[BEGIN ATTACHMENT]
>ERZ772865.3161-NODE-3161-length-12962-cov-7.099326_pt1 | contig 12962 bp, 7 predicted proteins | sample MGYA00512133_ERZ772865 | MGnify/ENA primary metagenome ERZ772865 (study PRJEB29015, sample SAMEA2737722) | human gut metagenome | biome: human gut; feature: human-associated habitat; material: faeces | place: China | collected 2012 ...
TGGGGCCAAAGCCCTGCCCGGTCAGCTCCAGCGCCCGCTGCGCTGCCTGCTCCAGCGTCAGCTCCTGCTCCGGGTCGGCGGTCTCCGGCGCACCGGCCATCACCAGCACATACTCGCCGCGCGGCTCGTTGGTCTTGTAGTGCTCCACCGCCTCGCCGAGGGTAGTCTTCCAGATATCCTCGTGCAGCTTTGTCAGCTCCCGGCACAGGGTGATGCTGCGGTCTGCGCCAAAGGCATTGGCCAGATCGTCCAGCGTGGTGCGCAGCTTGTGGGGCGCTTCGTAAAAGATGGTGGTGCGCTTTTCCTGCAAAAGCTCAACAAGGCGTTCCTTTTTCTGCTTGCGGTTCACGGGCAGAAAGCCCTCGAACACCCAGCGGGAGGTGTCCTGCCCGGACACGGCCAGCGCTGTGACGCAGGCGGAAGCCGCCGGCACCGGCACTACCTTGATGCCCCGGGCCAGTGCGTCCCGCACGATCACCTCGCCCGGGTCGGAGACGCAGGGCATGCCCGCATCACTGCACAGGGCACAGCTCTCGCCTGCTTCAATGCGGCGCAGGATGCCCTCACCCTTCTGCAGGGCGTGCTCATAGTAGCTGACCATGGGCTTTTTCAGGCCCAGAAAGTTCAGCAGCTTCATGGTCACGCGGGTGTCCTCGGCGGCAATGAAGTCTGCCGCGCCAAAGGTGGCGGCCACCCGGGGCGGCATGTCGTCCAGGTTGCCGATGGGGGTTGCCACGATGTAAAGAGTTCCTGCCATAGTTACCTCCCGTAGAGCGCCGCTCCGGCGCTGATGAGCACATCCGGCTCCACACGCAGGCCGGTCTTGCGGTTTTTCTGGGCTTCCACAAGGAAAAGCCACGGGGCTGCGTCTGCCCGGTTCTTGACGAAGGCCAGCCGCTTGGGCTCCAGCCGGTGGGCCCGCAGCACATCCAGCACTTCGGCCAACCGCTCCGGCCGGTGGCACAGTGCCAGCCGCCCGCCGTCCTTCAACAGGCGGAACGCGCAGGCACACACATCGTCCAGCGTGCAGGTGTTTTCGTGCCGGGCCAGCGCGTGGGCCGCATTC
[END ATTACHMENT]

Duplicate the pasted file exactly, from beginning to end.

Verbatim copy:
>ERZ772865.3161-NODE-3161-length-12962-cov-7.099326_pt1 | contig 12962 bp, 7 predicted proteins | sample MGYA00512133_ERZ772865 | MGnify/ENA primary metagenome ERZ772865 (study PRJEB29015, sample SAMEA2737722) | human gut metagenome | biome: human gut; feature: human-associated habitat; material: faeces | place: China | collected 2012 ...
TGGGGCCAAAGCCCTGCCCGGTCAGCTCCAGCGCCCGCTGCGCTGCCTGCTCCAGCGTCAGCTCCTGCTCCGGGTCGGCGGTCTCCGGCGCACCGGCCATCACCAGCACATACTCGCCGCGCGGCTCGTTGGTCTTGTAGTGCTCCACCGCCTCGCCGAGGGTAGTCTTCCAGATATCCTCGTGCAGCTTTGTCAGCTCCCGGCACAGGGTGATGCTGCGGTCTGCGCCAAAGGCATTGGCCAGATCGTCCAGCGTGGTGCGCAGCTTGTGGGGCGCTTCGTAAAAGATGGTGGTGCGCTTTTCCTGCAAAAGCTCAACAAGGCGTTCCTTTTTCTGCTTGCGGTTCACGGGCAGAAAGCCCTCGAACACCCAGCGGGAGGTGTCCTGCCCGGACACGGCCAGCGCTGTGACGCAGGCGGAAGCCGCCGGCACCGGCACTACCTTGATGCCCCGGGCCAGTGCGTCCCGCACGATCACCTCGCCCGGGTCGGAGACGCAGGGCATGCCCGCATCACTGCACAGGGCACAGCTCTCGCCTGCTTCAATGCGGCGCAGGATGCCCTCACCCTTCTGCAGGGCGTGCTCATAGTAGCTGACCATGGGCTTTTTCAGGCCCAGAAAGTTCAGCAGCTTCATGGTCACGCGGGTGTCCTCGGCGGCAATGAAGTCTGCCGCGCCAAAGGTGGCGGCCACCCGGGGCGGCATGTCGTCCAGGTTGCCGATGGGGGTTGCCACGATGTAAAGAGTTCCTGCCATAGTTACCTCCCGTAGAGCGCCGCTCCGGCGCTGATGAGCACATCCGGCTCCACACGCAGGCCGGTCTTGCGGTTTTTCTGGGCTTCCACAAGGAAAAGCCACGGGGCTGCGTCTGCCCGGTTCTTGACGAAGGCCAGCCGCTTGGGCTCCAGCCGGTGGGCCCGCAGCACATCCAGCACTTCGGCCAACCGCTCCGGCCGGTGGCACAGTGCCAGCCGCCCGCCGTCCTTCAACAGGCGGAACGCGCAGGCACACACATCGTCCAGCGTGCAGGTGTTTTCGTGCCGGGCCAGCGCGTGGGCCGCATTC